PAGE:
Integrals on the Wall

Posted by me on Wednesday, the 22nd day of August, anno domini 2007 at 9:51 PM, local time.

or, Singing in the Shower

So, I’ve noticed I sing a bit in the shower. And I’m not talking like pop songs, here. I’m talking opera solos. Its kinda crazy. I’m usually a low baritone or medium bass, but in the shower, with no pressure and no mocking friends, I can actually hit a moderately high falsetto (by which I mean a rather low contralto…). Of course, it’s hard to remember the words to the songs, mostly because they are all in Italian or some such. “When the foeman bares his steel” and “When a felon’s not engaged in his employment”, along with “La donna รจ mobile” and “Largo al factotum” are typical.

Anyway, as cliche as it is to sing in the shower, what else am I supposed to do? It’s not like I can work out math problems on the shower walls in the steam… not that I haven’t left a few integrals on the wall from time to time…

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le nozze di figaro
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Losing a song in the sea of opera

Posted by me on Friday, the 17th day of August, anno domini 2007 at 12:02 AM, local time.

I listen to a lot of opera. It’s great stuff. Lots of very memorable songs and overtures, arias, etc. But sometimes, I think I listen to too much opera without concentrating on it. Later, I will find a particular tune is in my head and I know its from an opera, but can’t for the life of me remember what it is. I replay a bunch of the operas I listen to frequently over and over, hoping to happen across the familiar song, all to no avail. A year goes by. More. I begin to fear the worst: I will never hear the song again, except in my head, imperfectly reproduced by my horrible memory.

Then, by chance, one day your friend Jim starts humming a tune, then says , “Isn’t that a great piece from that opera we just saw?”

“What?” I say.

“Yeah, don’t you remember, when Cherubino sings his declaration of love for all women to the countess and hilarious hi-jinks ensue?”

“What?” I say.

Then he brings out Pam’s sheet music for “Le nozze di Figaro”, pages to Act II, scene II, and points out the notes, humming as he goes. “See?”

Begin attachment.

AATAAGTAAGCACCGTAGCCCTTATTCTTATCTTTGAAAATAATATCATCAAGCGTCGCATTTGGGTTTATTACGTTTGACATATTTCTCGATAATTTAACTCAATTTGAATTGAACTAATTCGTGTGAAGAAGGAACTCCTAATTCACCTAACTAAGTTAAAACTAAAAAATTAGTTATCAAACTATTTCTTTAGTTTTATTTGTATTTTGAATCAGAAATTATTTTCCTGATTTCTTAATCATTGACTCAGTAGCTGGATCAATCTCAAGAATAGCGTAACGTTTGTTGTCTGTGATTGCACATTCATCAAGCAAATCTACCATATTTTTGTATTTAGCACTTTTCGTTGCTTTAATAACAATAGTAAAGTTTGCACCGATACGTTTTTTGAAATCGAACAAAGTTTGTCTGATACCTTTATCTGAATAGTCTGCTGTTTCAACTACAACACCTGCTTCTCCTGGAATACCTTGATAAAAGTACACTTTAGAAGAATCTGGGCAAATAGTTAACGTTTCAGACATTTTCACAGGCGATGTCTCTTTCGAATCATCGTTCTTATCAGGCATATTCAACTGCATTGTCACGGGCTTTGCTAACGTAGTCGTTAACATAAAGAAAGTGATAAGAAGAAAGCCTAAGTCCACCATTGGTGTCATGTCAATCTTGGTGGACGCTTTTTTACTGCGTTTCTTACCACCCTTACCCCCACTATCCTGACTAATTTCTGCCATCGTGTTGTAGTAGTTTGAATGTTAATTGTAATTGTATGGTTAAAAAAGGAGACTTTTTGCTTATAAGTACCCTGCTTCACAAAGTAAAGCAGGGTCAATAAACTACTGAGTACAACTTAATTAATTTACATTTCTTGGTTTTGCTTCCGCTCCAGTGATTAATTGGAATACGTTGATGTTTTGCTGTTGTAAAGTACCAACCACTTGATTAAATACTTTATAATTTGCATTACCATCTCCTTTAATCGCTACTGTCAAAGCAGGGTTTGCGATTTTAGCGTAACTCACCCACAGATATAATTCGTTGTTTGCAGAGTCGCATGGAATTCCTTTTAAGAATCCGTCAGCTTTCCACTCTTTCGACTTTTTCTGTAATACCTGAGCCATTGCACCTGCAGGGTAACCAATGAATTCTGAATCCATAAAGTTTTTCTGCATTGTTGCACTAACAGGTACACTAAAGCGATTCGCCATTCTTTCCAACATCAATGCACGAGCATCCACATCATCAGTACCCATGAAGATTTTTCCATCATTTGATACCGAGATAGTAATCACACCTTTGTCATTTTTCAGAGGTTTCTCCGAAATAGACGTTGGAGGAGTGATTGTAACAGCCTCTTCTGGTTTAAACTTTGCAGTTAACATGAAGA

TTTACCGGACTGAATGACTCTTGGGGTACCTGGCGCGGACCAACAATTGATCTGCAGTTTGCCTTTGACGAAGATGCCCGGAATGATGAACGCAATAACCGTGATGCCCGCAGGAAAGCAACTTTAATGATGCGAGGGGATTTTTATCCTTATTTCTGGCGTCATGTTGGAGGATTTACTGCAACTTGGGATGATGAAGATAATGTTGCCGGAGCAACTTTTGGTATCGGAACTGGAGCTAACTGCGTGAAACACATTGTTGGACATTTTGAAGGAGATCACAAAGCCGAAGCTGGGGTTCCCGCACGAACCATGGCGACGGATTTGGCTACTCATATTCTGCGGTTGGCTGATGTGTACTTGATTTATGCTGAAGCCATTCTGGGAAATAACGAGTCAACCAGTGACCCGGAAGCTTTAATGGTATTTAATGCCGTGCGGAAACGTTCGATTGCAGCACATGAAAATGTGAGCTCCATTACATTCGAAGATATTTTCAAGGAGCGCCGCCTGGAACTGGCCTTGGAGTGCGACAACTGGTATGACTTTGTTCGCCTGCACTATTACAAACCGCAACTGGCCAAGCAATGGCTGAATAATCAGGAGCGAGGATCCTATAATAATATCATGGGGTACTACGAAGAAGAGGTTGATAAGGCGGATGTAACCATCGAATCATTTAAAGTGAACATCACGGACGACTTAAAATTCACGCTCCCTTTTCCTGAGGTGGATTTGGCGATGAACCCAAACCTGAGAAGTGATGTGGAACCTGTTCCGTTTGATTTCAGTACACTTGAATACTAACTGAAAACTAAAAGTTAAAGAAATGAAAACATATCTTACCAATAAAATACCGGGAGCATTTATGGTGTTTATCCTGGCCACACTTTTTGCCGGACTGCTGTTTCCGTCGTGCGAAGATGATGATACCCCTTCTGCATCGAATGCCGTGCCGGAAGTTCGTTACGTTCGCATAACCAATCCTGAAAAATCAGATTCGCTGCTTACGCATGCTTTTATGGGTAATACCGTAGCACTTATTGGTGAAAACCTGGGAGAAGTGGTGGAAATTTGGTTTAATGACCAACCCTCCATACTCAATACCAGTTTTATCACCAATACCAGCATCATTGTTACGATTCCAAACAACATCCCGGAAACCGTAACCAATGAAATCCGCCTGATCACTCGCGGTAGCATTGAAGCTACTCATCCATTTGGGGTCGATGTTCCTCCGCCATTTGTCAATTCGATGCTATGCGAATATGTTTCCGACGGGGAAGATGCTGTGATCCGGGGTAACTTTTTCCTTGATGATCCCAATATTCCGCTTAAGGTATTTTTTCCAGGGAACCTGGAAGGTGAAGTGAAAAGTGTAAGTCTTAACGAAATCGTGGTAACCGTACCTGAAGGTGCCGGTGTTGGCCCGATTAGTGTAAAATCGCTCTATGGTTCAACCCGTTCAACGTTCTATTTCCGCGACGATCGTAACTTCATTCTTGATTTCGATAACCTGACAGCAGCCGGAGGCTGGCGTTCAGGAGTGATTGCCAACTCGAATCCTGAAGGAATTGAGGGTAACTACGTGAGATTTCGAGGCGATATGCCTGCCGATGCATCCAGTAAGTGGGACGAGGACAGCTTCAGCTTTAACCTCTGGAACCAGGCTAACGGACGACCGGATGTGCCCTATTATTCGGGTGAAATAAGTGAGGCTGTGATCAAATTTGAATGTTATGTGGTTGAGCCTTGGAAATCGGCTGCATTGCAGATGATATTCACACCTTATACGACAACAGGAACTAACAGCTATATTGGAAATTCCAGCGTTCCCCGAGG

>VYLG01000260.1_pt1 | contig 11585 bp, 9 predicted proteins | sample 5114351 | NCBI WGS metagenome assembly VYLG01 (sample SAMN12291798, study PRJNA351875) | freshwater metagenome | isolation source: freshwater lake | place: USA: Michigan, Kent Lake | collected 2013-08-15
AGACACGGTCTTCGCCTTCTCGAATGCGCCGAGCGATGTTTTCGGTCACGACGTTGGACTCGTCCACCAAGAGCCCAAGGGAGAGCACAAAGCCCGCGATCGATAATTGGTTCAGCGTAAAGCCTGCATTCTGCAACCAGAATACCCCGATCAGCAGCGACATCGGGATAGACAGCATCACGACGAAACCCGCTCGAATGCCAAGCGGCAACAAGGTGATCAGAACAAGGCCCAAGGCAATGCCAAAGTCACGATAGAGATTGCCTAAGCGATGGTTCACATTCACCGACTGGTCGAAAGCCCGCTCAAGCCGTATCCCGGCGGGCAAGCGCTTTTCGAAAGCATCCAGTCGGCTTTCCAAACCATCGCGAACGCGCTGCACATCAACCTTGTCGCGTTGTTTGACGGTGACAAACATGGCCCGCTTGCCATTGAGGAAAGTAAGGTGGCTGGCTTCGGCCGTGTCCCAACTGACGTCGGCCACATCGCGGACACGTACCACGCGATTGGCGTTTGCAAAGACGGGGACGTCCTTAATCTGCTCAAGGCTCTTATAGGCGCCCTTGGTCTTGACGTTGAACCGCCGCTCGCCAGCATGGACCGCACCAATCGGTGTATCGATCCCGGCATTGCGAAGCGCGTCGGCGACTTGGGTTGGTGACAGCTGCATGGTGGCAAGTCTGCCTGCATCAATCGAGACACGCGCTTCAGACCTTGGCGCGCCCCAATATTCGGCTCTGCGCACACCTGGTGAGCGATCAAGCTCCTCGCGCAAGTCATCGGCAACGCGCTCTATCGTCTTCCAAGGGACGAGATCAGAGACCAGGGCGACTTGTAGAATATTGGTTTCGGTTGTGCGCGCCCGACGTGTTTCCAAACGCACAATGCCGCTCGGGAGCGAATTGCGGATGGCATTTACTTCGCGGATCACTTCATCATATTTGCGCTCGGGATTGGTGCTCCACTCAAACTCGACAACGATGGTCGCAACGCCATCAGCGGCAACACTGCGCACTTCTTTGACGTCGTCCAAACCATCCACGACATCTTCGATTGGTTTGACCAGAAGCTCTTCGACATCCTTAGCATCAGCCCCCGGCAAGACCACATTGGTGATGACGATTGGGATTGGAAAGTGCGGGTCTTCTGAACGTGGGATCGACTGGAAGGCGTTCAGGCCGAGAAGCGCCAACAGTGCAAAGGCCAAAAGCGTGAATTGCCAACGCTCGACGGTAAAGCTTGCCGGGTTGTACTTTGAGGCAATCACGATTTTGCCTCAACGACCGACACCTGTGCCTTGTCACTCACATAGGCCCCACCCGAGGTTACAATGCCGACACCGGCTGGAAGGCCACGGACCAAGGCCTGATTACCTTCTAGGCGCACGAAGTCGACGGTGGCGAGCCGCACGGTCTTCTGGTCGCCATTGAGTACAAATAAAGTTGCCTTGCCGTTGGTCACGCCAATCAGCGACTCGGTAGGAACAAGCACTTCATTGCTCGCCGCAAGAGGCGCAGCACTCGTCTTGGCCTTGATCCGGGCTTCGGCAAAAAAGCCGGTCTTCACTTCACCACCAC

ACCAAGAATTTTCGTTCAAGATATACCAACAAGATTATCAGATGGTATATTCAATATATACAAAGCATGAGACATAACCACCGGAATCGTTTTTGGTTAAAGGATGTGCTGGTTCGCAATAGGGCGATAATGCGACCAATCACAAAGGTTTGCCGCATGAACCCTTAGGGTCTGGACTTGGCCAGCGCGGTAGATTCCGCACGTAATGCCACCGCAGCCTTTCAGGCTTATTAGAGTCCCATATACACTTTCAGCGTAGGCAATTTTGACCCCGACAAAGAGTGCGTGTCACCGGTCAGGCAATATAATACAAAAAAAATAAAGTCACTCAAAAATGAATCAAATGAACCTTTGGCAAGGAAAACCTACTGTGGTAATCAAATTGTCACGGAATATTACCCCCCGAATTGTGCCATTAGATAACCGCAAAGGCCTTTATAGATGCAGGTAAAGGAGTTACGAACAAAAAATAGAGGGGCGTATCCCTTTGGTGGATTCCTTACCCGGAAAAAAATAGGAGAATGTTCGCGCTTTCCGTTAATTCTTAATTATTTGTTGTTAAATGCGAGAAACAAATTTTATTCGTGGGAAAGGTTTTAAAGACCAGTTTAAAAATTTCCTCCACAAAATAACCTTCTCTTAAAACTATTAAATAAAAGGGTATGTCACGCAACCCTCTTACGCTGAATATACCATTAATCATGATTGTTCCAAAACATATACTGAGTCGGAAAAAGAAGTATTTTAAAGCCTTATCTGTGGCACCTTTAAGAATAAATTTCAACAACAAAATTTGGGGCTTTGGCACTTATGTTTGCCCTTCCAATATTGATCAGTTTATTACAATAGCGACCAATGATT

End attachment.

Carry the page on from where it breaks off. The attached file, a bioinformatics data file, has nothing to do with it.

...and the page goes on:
“Damn it Jim.”

Seriously. Good thing we went to see that opera (which I have to review on my blog yet… how long ago was that?). Otherwise, I may never have found that song again. Even though I have a nice recording of Figaro, and listen to it from time to time (more so since going to see the thing, but that’s a different story).

Anyway, lots of opera, lots of good songs. A pity I can’t remember where they all come from!

*Note: I’ve paraphrased Jim’s actual words. Mostly because I can’t remember what exactly was said, but also because it’s slightly funnier this way. Sorry Jim. Thanks though!

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le nozze di figaro
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Bizet’s Carmen

Posted by me on Friday, the 29th day of December, anno domini 2006 at 2:47 PM, local time.

[Note: For those of you keeping track, I decided that the best way to procrastinate while still getting things done was to put off packing for a bit, then put off writing, then put off packing, etc. That way, everything can get easily procrastinated, but things still get done. Doesn’t seem right, somehow, but here I am.]

So, I was going to blog about this weeks ago when Pam mentioned to me that Carmen was on the television. Well, it turned out that it was but a song from Carmen and I was then urged to get out my CD and listen to it proper. And so I did.

Anyway, Carmen is a great opera. I would go so far as to say that it is one of my favorite operas. One of the few French operas I have on CD, and I cannot say that I agree with the way the storyline goes and ends up, but despite all this, still it is a fantastic opera. Solti’s conducting surely makes it even better. The singing is superb, and Ms Tatiana Trayanos as Carmen is most spectacular. It is quite odd, I must say, to find oneself singing along with a song written in French, with words I do not know or understand, written for a voice about 4 octaves higher than my own. But it is just such a compelling voice and song that you find yourself drawn in and forced to sing along.

Often when listening to opera I am dismayed, one way or the other, by either the overpowering orchestra or the orchestra that cannot be heard. In the recording I am pleased to possess, neither of these things has been a problem. The orchestra is brought forward and recessed at exactly the right moments for great effect and I can only assume that is in some small part Sir Georg‘s doing, as I have yet to have any such problems with any of his conductions.

In short, everyone must go out and buy this Opera (preferably a recording with Solti conducting) and listen to it nonstop for months on end until you too are in love with it as I am. I am sorry if this will take up a large part of your time; but really, you have no choice in the matter.

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